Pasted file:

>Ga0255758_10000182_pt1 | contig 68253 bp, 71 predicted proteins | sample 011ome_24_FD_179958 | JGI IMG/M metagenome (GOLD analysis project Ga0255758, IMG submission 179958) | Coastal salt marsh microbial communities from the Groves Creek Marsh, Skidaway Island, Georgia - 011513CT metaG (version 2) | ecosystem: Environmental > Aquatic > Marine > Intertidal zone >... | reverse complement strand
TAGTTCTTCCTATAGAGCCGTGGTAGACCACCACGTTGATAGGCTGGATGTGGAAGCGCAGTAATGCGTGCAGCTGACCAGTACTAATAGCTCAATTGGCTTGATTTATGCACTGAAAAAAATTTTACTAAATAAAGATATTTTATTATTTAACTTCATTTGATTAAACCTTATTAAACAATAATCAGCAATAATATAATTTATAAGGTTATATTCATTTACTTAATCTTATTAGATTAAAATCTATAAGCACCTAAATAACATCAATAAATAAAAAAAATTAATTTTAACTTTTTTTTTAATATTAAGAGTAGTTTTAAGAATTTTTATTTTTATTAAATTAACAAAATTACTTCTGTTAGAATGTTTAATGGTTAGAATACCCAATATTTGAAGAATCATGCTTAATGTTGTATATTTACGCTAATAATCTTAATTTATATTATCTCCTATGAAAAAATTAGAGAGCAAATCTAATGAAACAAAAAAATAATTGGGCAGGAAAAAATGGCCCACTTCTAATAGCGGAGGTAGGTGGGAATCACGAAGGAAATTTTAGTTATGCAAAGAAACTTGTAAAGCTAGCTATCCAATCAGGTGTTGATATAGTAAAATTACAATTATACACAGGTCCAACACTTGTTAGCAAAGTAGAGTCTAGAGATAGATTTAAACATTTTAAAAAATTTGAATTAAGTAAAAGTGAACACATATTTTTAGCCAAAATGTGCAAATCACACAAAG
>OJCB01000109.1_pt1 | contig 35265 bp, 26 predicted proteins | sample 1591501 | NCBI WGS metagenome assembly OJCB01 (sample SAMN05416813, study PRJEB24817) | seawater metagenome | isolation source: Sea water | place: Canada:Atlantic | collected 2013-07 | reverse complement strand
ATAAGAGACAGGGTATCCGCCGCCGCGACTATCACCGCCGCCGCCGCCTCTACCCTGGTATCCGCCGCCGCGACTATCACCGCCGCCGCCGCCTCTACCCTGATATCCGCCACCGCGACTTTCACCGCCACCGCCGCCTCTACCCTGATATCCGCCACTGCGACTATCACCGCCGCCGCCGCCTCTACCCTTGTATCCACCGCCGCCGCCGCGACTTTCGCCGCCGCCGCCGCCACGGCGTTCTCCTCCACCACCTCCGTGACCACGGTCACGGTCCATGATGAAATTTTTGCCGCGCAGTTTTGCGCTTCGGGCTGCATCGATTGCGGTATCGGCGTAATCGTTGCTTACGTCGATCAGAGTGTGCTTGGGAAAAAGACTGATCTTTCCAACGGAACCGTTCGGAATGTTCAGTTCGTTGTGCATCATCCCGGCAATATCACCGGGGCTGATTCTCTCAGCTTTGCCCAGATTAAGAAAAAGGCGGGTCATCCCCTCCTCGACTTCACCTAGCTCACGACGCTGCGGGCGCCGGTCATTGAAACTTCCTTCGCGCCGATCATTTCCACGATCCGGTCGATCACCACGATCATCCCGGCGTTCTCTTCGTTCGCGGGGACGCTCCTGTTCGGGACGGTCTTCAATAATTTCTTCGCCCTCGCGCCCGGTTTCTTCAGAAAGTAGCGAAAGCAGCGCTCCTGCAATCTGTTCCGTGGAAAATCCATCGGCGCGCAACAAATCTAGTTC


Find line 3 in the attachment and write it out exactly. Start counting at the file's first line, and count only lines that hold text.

>OJCB01000109.1_pt1 | contig 35265 bp, 26 predicted proteins | sample 1591501 | NCBI WGS metagenome assembly OJCB01 (sample SAMN05416813, study PRJEB24817) | seawater metagenome | isolation source: Sea water | place: Canada:Atlantic | collected 2013-07 | reverse complement strand